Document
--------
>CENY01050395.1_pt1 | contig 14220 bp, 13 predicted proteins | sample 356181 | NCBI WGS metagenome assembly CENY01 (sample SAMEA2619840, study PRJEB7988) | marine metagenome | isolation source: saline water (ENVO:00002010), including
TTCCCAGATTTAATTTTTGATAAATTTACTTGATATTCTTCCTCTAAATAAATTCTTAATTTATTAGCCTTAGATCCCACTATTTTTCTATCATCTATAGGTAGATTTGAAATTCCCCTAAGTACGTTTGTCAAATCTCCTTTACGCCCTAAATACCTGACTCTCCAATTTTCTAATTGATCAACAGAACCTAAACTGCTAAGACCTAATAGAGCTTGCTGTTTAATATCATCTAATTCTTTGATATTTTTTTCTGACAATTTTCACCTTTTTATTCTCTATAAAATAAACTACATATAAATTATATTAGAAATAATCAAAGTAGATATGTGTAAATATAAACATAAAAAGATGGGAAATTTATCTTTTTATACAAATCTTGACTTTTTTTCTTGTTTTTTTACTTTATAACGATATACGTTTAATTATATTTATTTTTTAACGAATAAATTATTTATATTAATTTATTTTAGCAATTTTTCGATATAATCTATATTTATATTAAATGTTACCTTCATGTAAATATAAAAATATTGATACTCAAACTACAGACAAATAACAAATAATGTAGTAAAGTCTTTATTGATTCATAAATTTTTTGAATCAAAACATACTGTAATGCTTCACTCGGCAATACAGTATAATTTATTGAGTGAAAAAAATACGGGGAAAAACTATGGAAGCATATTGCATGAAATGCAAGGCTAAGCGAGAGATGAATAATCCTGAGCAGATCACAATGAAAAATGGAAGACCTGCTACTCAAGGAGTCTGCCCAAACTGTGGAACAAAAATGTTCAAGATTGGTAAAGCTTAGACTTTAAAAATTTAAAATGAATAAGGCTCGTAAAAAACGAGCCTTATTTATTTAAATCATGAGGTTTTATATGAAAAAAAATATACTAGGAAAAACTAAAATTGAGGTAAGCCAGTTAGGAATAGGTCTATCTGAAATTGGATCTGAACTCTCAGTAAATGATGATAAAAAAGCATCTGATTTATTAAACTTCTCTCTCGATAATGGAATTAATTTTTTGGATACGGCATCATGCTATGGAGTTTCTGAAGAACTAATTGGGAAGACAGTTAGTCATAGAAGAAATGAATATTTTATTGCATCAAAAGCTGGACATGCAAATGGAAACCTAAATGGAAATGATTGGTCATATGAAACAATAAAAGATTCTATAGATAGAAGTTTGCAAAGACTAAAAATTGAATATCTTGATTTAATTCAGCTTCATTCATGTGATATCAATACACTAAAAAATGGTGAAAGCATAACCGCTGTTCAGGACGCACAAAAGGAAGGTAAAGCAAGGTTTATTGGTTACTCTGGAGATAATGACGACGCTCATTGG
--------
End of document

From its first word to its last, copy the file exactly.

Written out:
>CENY01050395.1_pt1 | contig 14220 bp, 13 predicted proteins | sample 356181 | NCBI WGS metagenome assembly CENY01 (sample SAMEA2619840, study PRJEB7988) | marine metagenome | isolation source: saline water (ENVO:00002010), including
TTCCCAGATTTAATTTTTGATAAATTTACTTGATATTCTTCCTCTAAATAAATTCTTAATTTATTAGCCTTAGATCCCACTATTTTTCTATCATCTATAGGTAGATTTGAAATTCCCCTAAGTACGTTTGTCAAATCTCCTTTACGCCCTAAATACCTGACTCTCCAATTTTCTAATTGATCAACAGAACCTAAACTGCTAAGACCTAATAGAGCTTGCTGTTTAATATCATCTAATTCTTTGATATTTTTTTCTGACAATTTTCACCTTTTTATTCTCTATAAAATAAACTACATATAAATTATATTAGAAATAATCAAAGTAGATATGTGTAAATATAAACATAAAAAGATGGGAAATTTATCTTTTTATACAAATCTTGACTTTTTTTCTTGTTTTTTTACTTTATAACGATATACGTTTAATTATATTTATTTTTTAACGAATAAATTATTTATATTAATTTATTTTAGCAATTTTTCGATATAATCTATATTTATATTAAATGTTACCTTCATGTAAATATAAAAATATTGATACTCAAACTACAGACAAATAACAAATAATGTAGTAAAGTCTTTATTGATTCATAAATTTTTTGAATCAAAACATACTGTAATGCTTCACTCGGCAATACAGTATAATTTATTGAGTGAAAAAAATACGGGGAAAAACTATGGAAGCATATTGCATGAAATGCAAGGCTAAGCGAGAGATGAATAATCCTGAGCAGATCACAATGAAAAATGGAAGACCTGCTACTCAAGGAGTCTGCCCAAACTGTGGAACAAAAATGTTCAAGATTGGTAAAGCTTAGACTTTAAAAATTTAAAATGAATAAGGCTCGTAAAAAACGAGCCTTATTTATTTAAATCATGAGGTTTTATATGAAAAAAAATATACTAGGAAAAACTAAAATTGAGGTAAGCCAGTTAGGAATAGGTCTATCTGAAATTGGATCTGAACTCTCAGTAAATGATGATAAAAAAGCATCTGATTTATTAAACTTCTCTCTCGATAATGGAATTAATTTTTTGGATACGGCATCATGCTATGGAGTTTCTGAAGAACTAATTGGGAAGACAGTTAGTCATAGAAGAAATGAATATTTTATTGCATCAAAAGCTGGACATGCAAATGGAAACCTAAATGGAAATGATTGGTCATATGAAACAATAAAAGATTCTATAGATAGAAGTTTGCAAAGACTAAAAATTGAATATCTTGATTTAATTCAGCTTCATTCATGTGATATCAATACACTAAAAAATGGTGAAAGCATAACCGCTGTTCAGGACGCACAAAAGGAAGGTAAAGCAAGGTTTATTGGTTACTCTGGAGATAATGACGACGCTCATTGG